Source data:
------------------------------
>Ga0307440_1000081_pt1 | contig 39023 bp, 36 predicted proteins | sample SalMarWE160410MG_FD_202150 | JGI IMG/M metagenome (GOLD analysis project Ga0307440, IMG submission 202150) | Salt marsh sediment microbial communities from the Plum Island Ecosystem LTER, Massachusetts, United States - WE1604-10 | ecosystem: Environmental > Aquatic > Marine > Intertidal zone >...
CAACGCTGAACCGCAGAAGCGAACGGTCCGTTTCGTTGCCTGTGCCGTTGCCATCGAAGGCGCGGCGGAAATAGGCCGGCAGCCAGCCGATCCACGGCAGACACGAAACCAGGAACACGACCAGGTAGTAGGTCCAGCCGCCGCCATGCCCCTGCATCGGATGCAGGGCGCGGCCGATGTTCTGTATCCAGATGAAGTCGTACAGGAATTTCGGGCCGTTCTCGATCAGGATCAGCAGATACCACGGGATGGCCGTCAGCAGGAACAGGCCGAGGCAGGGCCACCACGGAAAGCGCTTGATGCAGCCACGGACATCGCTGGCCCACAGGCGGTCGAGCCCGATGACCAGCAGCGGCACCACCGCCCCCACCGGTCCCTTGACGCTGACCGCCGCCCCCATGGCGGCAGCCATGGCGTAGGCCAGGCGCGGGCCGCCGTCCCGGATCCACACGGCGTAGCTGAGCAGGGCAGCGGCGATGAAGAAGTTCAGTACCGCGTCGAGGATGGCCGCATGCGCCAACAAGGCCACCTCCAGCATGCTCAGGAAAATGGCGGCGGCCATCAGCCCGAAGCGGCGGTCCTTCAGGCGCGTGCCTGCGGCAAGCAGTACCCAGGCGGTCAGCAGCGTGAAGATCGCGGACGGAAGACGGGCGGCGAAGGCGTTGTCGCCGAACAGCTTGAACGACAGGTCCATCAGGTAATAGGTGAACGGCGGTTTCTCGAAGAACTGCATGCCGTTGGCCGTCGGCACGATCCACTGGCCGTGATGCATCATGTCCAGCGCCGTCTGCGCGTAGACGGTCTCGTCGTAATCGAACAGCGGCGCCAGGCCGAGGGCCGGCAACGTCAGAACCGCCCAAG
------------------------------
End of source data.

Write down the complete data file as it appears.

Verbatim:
>Ga0307440_1000081_pt1 | contig 39023 bp, 36 predicted proteins | sample SalMarWE160410MG_FD_202150 | JGI IMG/M metagenome (GOLD analysis project Ga0307440, IMG submission 202150) | Salt marsh sediment microbial communities from the Plum Island Ecosystem LTER, Massachusetts, United States - WE1604-10 | ecosystem: Environmental > Aquatic > Marine > Intertidal zone >...
CAACGCTGAACCGCAGAAGCGAACGGTCCGTTTCGTTGCCTGTGCCGTTGCCATCGAAGGCGCGGCGGAAATAGGCCGGCAGCCAGCCGATCCACGGCAGACACGAAACCAGGAACACGACCAGGTAGTAGGTCCAGCCGCCGCCATGCCCCTGCATCGGATGCAGGGCGCGGCCGATGTTCTGTATCCAGATGAAGTCGTACAGGAATTTCGGGCCGTTCTCGATCAGGATCAGCAGATACCACGGGATGGCCGTCAGCAGGAACAGGCCGAGGCAGGGCCACCACGGAAAGCGCTTGATGCAGCCACGGACATCGCTGGCCCACAGGCGGTCGAGCCCGATGACCAGCAGCGGCACCACCGCCCCCACCGGTCCCTTGACGCTGACCGCCGCCCCCATGGCGGCAGCCATGGCGTAGGCCAGGCGCGGGCCGCCGTCCCGGATCCACACGGCGTAGCTGAGCAGGGCAGCGGCGATGAAGAAGTTCAGTACCGCGTCGAGGATGGCCGCATGCGCCAACAAGGCCACCTCCAGCATGCTCAGGAAAATGGCGGCGGCCATCAGCCCGAAGCGGCGGTCCTTCAGGCGCGTGCCTGCGGCAAGCAGTACCCAGGCGGTCAGCAGCGTGAAGATCGCGGACGGAAGACGGGCGGCGAAGGCGTTGTCGCCGAACAGCTTGAACGACAGGTCCATCAGGTAATAGGTGAACGGCGGTTTCTCGAAGAACTGCATGCCGTTGGCCGTCGGCACGATCCACTGGCCGTGATGCATCATGTCCAGCGCCGTCTGCGCGTAGACGGTCTCGTCGTAATCGAACAGCGGCGCCAGGCCGAGGGCCGGCAACGTCAGAACCGCCCAAG